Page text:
Twenty years ago I watched in amazement as a Southern audience gave Jesse Jackson a stomping, hooting standing ovation during his 1988 Presidential campaign. What was notable was that the entire hall was filled with down-at-the heels coalminers–and each and every one was white. Hitting hard at Reagonomics, which had double-punched working class men and women of all colors, Jackson’s rhetoric won over at least one adverse pocket of American culture. Of course, “lifting all boats from the bottom” was not enough for Jackson’s candidacy back then.
It remains to be seen if Barack Obama’s stirring speech of inclusion and unity, a speech that surprised most in the media by frankly addressing America’s heartbreaking past and present realities of racism, both white and black, can touch enough of Pennsylvania’s white male (and female) voters. He sorely needs them. His upcoming economic speech may also help.
But in this video era his eloquence may be no match for the Endless Replay. Obama haters stand ready to forever peddle the Rev Jeremiah Wright’s incendiary anti-white speech. Without checking facts, the New York Times ran William Kristol’s column which falsely placed Obama in the pew listening to Wright on that particular Sunday. This made Obama sound like a liar when he said he was not present that day. Kristol later “regretted the error” but the column remains in the blogosphere.
Any one listening to today’s entire Obama speech would have to admit that he succeeded in making all that has come before now look like the pettiest of politics: Is he a Muslim? With a middle name like Hussein what do you think? (Hillary: “Not as far as I know”). He wouldn’t be where he is if he wasn’t black (Geraldine Ferraro). The last comment certainly made many African Americans think that, shoot, they had somehow overlooked a 200-plus history of benefits.
At the risk of not turning-the-other-cheek, what has happened to a full-scale critique of McCain and the stained-glass voice lobbing incendiary bombshells on his behalf? There is a video out there of McCain, smiling and professing his “pride” in his endorsement from pastor John Hagee. McCain’s pulpit pal Hagee blamed Hurricane Katrina on sinning homosexuals in New Orleans (“God controls the heavens.”) He pushes an invasion of Iran to facilitate the Rapture of heaven-bound Christians. Recanting earlier views, the reverend says those saved may now include some Jews, since Hagee sees Israel as a force for defeating Islam. (“The coming nuclear showdown with Iran is a certainty…For Israel to wait is to risk committing national suicide.”) Hagee has called Catholicism the “great whore” religion and the “anti-Christ.” Feminists are rebels “against God’s pattern for the family” says Hagee and adds that the “difference between a terrorist and a woman with PMS” is that “you can negotiate with a terrorist.” If that doesn’t make you guffaw, try this: “do you know the difference between a woman with PMS and a snarling Doberman pinscher? The answer is lipstick.” McCain says he doesn’t support every Hagee view, but no McCain recanting has been observed. McCain has also flip-flopped in favor of Jerry Falwell, who blamed 9/11 on Gotham’s gay sinners. This seems lost to the media right now. One answer I got from some major talking heads is that it was different. McCain wasn’t a 20-year friend of the Rev. Hagee. This reasoning ignores the political fact that McCain remains thrilled at an endorsement he will not repute because Hagee is the Falwell and Robertson successor to the large far-right so called Christian base.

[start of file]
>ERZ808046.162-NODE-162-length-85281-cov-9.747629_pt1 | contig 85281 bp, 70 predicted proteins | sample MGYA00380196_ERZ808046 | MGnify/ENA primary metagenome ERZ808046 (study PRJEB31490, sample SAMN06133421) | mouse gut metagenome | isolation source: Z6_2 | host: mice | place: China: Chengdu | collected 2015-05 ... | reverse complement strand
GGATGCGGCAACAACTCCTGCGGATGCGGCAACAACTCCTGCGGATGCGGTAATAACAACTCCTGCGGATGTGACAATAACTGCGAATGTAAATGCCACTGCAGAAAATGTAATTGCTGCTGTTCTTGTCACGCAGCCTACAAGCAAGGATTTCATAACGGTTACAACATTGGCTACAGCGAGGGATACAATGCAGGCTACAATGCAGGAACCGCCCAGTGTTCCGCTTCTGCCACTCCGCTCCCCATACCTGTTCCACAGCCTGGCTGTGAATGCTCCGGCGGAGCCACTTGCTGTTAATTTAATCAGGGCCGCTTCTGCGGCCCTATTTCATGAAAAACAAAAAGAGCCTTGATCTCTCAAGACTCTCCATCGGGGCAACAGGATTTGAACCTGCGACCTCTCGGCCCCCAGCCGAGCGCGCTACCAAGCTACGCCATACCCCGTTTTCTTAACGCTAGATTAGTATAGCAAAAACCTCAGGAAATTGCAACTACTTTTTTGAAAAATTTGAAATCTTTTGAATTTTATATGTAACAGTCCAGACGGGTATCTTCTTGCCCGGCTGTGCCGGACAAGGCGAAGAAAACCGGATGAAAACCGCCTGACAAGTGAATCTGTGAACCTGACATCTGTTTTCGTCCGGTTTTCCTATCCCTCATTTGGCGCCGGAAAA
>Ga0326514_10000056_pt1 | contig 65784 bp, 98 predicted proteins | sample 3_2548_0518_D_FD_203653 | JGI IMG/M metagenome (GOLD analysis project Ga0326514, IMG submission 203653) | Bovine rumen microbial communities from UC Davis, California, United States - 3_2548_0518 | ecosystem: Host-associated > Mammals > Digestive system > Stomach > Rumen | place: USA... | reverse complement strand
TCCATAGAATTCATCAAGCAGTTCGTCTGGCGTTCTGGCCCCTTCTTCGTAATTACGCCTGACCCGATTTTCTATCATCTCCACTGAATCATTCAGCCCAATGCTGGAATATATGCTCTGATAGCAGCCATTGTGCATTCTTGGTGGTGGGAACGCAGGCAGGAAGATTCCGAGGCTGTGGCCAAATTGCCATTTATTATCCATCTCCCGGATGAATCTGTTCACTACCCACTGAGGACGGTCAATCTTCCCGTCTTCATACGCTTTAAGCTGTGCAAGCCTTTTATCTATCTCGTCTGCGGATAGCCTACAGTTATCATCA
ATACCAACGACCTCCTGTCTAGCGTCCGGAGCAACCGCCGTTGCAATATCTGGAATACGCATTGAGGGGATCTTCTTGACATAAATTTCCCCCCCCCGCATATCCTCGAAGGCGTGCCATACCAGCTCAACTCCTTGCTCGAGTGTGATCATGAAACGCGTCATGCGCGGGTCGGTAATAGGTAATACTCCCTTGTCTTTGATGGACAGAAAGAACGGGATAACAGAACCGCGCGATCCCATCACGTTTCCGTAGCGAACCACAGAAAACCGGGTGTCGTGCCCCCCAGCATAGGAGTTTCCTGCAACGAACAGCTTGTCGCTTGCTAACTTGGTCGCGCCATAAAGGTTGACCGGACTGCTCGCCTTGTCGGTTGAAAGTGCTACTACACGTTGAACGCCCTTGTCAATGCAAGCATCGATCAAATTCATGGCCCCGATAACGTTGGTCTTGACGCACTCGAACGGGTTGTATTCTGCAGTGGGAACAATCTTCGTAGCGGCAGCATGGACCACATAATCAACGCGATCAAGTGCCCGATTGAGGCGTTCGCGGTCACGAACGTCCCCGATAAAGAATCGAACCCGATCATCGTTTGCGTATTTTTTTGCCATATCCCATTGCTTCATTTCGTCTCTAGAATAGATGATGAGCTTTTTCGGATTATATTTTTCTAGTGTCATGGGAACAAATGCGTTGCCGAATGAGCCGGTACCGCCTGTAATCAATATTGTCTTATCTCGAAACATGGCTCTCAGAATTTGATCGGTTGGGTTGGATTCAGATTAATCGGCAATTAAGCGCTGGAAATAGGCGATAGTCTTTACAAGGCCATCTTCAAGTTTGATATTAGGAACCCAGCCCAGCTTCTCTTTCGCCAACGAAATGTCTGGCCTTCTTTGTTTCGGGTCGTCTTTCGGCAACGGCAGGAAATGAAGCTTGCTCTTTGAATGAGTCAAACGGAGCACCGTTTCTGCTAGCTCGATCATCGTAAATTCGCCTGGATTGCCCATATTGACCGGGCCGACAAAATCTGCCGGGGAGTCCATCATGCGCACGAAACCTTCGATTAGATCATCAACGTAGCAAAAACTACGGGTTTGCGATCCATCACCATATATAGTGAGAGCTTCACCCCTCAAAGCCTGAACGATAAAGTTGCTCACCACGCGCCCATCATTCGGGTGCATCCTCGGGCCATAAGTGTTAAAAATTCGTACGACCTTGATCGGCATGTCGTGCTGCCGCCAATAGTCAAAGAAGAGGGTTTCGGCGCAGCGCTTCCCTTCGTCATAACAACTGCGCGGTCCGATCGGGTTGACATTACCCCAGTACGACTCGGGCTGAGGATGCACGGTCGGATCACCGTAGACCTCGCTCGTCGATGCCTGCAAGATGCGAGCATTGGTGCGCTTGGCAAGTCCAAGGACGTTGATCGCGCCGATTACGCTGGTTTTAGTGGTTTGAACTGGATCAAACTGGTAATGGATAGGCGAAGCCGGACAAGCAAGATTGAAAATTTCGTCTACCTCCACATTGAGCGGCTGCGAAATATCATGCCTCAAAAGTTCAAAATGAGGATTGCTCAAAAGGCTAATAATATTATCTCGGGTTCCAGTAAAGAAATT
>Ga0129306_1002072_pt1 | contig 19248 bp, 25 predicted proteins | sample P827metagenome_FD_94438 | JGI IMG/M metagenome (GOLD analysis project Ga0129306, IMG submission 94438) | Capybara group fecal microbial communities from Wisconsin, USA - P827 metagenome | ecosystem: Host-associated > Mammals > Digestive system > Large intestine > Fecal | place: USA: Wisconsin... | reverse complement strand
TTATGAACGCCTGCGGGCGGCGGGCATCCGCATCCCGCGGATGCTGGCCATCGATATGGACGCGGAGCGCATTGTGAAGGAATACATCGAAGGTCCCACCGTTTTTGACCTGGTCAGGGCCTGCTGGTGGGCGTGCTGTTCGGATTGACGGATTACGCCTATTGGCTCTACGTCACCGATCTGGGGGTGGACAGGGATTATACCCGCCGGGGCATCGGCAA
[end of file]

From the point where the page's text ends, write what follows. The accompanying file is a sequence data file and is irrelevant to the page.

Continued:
Which rants seem the scarier to voters and most damaging to the candidates? Is a reverend who attacks Catholics, gays, women, Arabs and anyone who doesn’t want to blow up Iran a fine fellow for a presidential candidate to embrace? Apparently. For now the news is all Obama/Wright. McCain, praised by pundits and reporters as likeable—and termed “a friend” by some of the most access-oriented—receives only fugitive afterthoughts when the religious issue comes up. (As far as I know, while blogs have addressed this, only Bill Moyer’s Journal on PBS has fully examined Hagee in recent weeks.) McCain’s staff felt confident that there would be no journalistic McCain/Hagee backlash last week when they peddled a Wall Street Journal article to reporters in which Wright was quoted as saying “Racism is how this country was founded and how this country is still run” and accusing the country of importing drugs, exporting guns and training murderers. If stripped of Wright’s rhetorical flame-throwing, this is an indisputable part of history: U.S. customs on the take when drugs reach our shores, the White House selling guns to the Contras and various other countries, CIA training assassins against enemy leaders—all have been well documented. But to many whites and some African-Americans, Wright’s screaming exhortations on that forever tape are far too intolerant to be tolerated. While Obama cannot totally reject the popular Reverend Wright and his large African-American base, he has had to distance himself far more than McCain has had to do from the religious right ranters.
Obama made the case that racist anger on both sides runs deep in the privacy of some homes, churches and social gatherings.
Whether enough voters will reflect on this reality and recognize the need to go forward together and instead examine candidates on the issues of war and the economy is the question of the hour. And let’s see if McCain continues to remain undamaged by the words of his own pastor of intolerance.